I am sure that there are plenty of kids who would be fine with playing a chaotic evil character and have a blast doing it and have no problems outside of the game with it. But I recommend against it for two reasons. One, the point of the game is to get to be the hero of the story and that’s what most kids want in the first place. That’s pretty difficult when you are committing acts of evil in the game. Two, it can cause huge problems with the other players. If you have two kids who are being, “the good guys” and one who is, “the bad guy,” you are just inviting arguments. To me it makes more sense to simply, not consider alignment at all, and kind of operate on the assumption that your kids want to be heroes. As they get to be older, say 12 and above, then it makes more sense to bring alignment into the picture.

If you have read this and still have no idea what alignment is or why it is there, don’t worry. It’s not the most essential part of the game and it’s just there to kind of inform how a particular character might act in a given situation. That will change with every individual player anyway, so don’t stress too much about this part.

Size

People come in all shapes and sizes. This is also true for fantasy creatures. Most of the races in Dungeons & Dragons are between 4-8 feet tall. There are a couple of smaller races that tend to be 2-4 feet tall. The main thing to know is if your character would be small, medium or large. This is strictly a height measurement for the game. You could have a large halfling, but that would be extremely rare and, honestly, I’m not sure how I would role play that. I guess like Buddy the Elf from Elf? Anyway, there are some rules that matter when it comes to size. It’s much harder for a halfling to wield heavy weapons and it’s a lot harder for a Half-Orc to hide. This doesn’t mean those things can’t be done, just that they are more difficult. For this part of character building, I would tend to stick to the book descriptions on size more for the rules that go along with it than anything. If you explain to a kid that halflings are small, but that they can easily hide from an ogre, they are going to understand that pretty quick.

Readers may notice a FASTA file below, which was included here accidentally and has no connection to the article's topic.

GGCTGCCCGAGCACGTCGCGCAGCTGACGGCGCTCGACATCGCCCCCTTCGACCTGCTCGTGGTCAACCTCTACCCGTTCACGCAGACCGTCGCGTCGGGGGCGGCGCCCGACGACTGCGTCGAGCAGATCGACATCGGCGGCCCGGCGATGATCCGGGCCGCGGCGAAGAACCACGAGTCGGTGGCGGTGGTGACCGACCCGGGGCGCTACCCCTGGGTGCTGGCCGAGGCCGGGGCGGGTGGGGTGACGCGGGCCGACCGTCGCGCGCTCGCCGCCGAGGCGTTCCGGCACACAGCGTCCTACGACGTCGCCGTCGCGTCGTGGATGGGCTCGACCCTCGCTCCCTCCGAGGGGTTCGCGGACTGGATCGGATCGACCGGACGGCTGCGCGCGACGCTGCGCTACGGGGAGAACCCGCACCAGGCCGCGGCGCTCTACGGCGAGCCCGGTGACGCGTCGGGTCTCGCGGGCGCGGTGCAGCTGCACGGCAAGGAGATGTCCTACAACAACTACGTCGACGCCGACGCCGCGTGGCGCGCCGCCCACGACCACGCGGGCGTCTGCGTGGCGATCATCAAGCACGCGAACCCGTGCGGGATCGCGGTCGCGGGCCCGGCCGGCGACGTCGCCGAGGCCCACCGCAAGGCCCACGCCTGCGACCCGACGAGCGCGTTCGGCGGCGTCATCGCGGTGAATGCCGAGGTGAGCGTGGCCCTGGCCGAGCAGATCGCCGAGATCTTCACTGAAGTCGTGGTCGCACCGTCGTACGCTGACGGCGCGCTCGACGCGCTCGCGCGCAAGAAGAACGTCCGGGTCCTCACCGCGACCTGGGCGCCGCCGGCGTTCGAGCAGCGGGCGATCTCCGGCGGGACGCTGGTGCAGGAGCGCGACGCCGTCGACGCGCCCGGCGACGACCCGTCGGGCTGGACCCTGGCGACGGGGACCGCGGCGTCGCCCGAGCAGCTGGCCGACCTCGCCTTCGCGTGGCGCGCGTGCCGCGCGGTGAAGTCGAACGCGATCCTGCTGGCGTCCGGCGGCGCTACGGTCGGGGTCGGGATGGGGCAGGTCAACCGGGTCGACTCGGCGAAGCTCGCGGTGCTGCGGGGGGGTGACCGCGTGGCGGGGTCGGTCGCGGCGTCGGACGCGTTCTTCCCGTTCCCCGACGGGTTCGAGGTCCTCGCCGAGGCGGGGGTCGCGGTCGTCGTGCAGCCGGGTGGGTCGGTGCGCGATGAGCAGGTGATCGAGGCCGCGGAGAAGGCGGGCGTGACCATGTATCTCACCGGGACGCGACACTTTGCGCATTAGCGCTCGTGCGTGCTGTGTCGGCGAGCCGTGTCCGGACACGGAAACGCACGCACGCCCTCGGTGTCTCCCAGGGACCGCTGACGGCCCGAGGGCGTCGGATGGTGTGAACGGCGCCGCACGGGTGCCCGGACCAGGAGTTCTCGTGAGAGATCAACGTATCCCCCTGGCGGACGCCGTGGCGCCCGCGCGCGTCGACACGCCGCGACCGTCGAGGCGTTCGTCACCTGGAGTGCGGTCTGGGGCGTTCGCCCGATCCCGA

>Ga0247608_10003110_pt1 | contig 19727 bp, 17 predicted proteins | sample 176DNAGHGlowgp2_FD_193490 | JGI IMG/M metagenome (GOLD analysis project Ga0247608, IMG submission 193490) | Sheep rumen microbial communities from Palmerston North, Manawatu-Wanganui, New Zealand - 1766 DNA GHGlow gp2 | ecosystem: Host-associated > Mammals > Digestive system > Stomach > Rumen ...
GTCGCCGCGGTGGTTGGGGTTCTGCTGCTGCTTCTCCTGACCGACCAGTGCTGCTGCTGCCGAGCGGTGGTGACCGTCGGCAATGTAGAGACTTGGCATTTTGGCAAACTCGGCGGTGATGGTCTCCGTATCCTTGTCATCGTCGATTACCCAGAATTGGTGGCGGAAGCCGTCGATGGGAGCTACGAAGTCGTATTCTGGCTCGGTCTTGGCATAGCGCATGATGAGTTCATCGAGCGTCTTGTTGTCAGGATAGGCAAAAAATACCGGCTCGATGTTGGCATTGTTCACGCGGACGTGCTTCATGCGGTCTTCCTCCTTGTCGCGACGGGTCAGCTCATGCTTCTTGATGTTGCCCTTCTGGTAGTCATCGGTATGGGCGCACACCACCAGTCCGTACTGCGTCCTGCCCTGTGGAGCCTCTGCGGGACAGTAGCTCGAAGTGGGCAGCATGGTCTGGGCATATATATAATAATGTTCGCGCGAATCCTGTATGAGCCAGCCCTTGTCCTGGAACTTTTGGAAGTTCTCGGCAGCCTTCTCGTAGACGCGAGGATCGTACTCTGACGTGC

Speed

This I would more or less strictly follow if you are planning on using miniatures in your game. If you are doing only theater of the mind, it’s a little less vital but you still need to know if the character can move a lot or a little each turn. Even if your kid can’t count past ten, you can have them know if their character is faster or slower than other characters.

Languages

This one can be a little tricky with kids. Each race has a particular set of languages that they can speak and write. These can be added to and changed around with the personalities and background section of the rules. Most of these are pretty obvious, a Dwarf speaks Dwarvish and an Elf speaks Elvish and a Halfling speaks Halfling. The player characters will also be able to speak common which is just the default language everyone talks. If you know Star Wars and that people speak different languages but almost everyone speaks basic, you can think of it like that. Common is essentially the basic way everyone communicates. However, if you plan on having a campaign that is just chalk full of Giants and you know that Giants don’t necessarily speak common, you need to do one of two things. You can either, just assume everyone in your campaign speaks basic so that you can role play with your kids or you can make absolutely certain that one or more player characters speaks Giant. With very young kids I would go with the first option, and with kids from say 7-12 I would go with the second option. Older kids can get into the fact that they may not necessarily understand everything that is said by a non-player character but younger kids might just get frustrated by that fact. It’s up to you how you handle this but think about whether even having different languages matters in your campaign.